According to Chinese custom, celebrating a baby’s birth doesn’t take place until he or she is a month old. This tradition dates back to a time before modern medicine, when infant mortality rates were high. So if a baby made it to his or first month safely, that was truly a reason for celebration because it meant chances were high that the baby would survive. Also, by this time the mother would have completed her confinement period, and therefore able to leave the home and receive visitors. For these reasons, the baby’s full month, or Man Yue is the ideal time for celebration!
What does celebrating baby’s full month involve?
Typically, a family celebrating a baby’s full month will hold a party and invite plenty of guests to come to the party. Most of these parties usually take place at home or in a condominium’s function hall, although many are also held at restaurants. It is common to cater a buffet for the guests, with traditional ‘auspicious’ treats like red-dyed eggs, ang ku kueh and pickled red ginger being offered
Your guests will come bearing red packets (ang bao), baby hampers, toys or gift vouchers for your baby, just like the Chinese version of a baby shower.
Why do we offer auspicious foods?
Mainly, all these ‘red’ foods represent luck and happiness. Eggs represent new life and harmony, while ginger is good for Qi. Ang Ku Kueh is a traditional Hokkien rice cake popular in Singapore and Malaysia, shaped like a red turtle (hence the name 红龟粿) and stuffed with a variety of pastes like peanut, mung bean, durian and more. Turtles represent longevity and wealth, so you can see why they are considered a must-have at full month celebrations.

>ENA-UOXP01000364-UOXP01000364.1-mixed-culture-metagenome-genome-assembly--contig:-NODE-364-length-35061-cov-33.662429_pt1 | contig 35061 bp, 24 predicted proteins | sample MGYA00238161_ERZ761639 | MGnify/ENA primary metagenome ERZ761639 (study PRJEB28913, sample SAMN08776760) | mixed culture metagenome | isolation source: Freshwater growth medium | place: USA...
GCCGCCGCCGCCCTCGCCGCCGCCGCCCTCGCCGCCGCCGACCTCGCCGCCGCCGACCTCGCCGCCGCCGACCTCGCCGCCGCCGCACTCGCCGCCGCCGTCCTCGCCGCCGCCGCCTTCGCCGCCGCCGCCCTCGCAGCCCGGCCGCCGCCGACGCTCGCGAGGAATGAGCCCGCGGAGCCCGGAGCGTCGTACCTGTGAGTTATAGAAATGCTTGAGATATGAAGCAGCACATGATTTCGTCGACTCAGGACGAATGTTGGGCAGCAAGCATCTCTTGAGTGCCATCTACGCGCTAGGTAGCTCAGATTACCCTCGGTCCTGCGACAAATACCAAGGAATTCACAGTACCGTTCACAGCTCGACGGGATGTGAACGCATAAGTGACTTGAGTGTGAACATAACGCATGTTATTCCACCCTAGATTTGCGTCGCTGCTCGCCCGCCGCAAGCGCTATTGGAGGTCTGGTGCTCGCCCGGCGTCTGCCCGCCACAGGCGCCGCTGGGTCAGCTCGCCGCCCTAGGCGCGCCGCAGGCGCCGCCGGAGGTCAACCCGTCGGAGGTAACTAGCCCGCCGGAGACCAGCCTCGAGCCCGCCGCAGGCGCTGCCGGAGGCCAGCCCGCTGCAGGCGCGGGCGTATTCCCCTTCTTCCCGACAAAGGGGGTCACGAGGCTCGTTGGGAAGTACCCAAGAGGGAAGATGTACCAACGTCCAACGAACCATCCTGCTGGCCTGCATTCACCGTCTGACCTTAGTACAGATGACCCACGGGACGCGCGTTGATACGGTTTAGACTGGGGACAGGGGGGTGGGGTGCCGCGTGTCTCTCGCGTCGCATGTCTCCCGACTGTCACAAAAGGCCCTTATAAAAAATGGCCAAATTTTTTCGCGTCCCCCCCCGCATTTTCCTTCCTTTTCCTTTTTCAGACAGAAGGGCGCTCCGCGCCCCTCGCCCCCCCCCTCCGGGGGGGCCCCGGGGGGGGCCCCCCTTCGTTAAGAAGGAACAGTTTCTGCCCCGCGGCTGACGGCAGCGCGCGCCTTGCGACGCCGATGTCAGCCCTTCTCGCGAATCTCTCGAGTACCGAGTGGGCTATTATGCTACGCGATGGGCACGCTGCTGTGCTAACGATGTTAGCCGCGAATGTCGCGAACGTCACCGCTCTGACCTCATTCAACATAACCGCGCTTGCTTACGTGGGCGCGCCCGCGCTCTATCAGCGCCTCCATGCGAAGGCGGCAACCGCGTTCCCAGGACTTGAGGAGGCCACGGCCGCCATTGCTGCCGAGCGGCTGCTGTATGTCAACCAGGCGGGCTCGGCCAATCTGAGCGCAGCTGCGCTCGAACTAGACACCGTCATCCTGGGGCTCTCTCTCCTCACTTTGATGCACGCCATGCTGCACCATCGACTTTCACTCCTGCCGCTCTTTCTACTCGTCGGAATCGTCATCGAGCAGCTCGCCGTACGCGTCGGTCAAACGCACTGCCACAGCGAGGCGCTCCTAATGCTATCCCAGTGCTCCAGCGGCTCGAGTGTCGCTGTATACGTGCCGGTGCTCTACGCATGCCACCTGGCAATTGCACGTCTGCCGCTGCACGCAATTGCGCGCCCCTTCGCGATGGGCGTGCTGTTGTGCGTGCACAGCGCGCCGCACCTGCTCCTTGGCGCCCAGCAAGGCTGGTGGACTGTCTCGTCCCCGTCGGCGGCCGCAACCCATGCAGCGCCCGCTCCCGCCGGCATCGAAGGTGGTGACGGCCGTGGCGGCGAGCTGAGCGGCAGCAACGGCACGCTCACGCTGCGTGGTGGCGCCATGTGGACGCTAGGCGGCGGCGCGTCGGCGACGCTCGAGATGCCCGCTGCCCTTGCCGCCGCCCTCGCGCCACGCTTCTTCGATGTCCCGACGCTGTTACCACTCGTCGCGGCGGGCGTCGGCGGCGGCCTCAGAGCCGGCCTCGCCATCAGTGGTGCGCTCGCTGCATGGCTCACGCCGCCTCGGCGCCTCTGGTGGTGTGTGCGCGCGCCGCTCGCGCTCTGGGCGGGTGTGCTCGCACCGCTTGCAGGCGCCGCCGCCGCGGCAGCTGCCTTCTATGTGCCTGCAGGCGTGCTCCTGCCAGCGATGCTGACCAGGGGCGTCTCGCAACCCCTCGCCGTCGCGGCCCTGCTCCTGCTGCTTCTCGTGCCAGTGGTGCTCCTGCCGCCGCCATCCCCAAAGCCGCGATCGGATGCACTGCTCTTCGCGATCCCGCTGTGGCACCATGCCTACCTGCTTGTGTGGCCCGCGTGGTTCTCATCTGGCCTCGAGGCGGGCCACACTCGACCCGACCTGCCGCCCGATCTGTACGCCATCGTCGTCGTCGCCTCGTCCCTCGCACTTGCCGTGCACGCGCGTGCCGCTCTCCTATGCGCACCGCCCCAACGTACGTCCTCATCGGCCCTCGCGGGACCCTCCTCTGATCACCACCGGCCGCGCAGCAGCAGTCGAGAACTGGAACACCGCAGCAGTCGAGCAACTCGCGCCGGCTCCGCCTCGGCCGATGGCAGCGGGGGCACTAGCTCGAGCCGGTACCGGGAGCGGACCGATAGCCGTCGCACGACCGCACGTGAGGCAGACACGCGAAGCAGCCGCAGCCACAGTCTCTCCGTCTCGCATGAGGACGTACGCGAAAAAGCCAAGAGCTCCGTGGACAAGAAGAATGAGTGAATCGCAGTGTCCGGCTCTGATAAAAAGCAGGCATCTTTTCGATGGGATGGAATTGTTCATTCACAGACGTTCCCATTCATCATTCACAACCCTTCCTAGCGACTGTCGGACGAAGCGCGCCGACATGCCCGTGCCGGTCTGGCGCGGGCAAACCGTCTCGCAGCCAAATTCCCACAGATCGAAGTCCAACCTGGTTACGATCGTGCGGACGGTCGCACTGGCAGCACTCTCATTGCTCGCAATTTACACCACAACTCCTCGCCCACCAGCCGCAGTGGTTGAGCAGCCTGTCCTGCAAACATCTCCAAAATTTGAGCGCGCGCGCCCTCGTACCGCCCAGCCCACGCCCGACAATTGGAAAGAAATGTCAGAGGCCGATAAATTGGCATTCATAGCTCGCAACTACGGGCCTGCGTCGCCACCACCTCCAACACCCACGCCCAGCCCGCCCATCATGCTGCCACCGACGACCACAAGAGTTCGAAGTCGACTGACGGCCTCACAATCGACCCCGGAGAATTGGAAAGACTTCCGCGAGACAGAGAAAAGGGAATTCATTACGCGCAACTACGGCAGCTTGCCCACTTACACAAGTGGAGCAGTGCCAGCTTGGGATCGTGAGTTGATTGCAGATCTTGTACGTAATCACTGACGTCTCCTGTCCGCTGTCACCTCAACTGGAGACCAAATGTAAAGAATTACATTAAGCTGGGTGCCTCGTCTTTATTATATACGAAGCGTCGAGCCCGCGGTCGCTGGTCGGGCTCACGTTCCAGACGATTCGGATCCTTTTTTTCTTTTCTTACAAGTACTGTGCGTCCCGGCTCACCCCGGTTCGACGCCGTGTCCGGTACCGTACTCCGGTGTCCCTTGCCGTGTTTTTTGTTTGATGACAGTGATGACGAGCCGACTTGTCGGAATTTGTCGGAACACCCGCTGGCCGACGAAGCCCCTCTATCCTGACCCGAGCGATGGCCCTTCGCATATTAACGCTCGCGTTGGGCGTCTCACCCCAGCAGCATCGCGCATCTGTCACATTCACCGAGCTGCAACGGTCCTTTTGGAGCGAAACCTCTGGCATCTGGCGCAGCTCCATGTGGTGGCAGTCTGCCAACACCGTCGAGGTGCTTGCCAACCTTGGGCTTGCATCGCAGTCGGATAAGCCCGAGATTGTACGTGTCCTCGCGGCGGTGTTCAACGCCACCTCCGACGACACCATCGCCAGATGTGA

How do I prepare for celebrating baby’s full month?
First, you’ll have to decide what kind of party you want to have and who you want to invite. Based on that, you can choose a venue and caterer for your event. Many caterers have special packages for full month celebrations.
If you’re having a traditional celebration, you will have to buy a large quantity of eggs, boil them in water with salt and vinegar to soften the shells, before dipping them in red dye. This can be something experienced relatives can help you with. Be aware that if you have a boy, you’re expected to give an odd number of red eggs, while for a girl, it’s an even number. If you’re serving ang ku kueh, you have to know what sorts to order: dome-shaped ang ku kueh for a boy, and flat ones for a girl.
It is also the custom to order cakes to distribute to relatives, friends and colleagues. Traditionally, butter cakes were popular, but modern couples can choose any kind, ranging from chocolate cakes to cupcakes and cookies. Some also give their guests cake vouchers which can be redeemed at a later date.
What if I’m not hosting a party?
Even if you’re not hosting a full month party, it’s still customary to distribute red eggs and full month cakes to relatives, friends and colleagues, as a way of making a birth announcement and also as a thank you for any gifts you may have received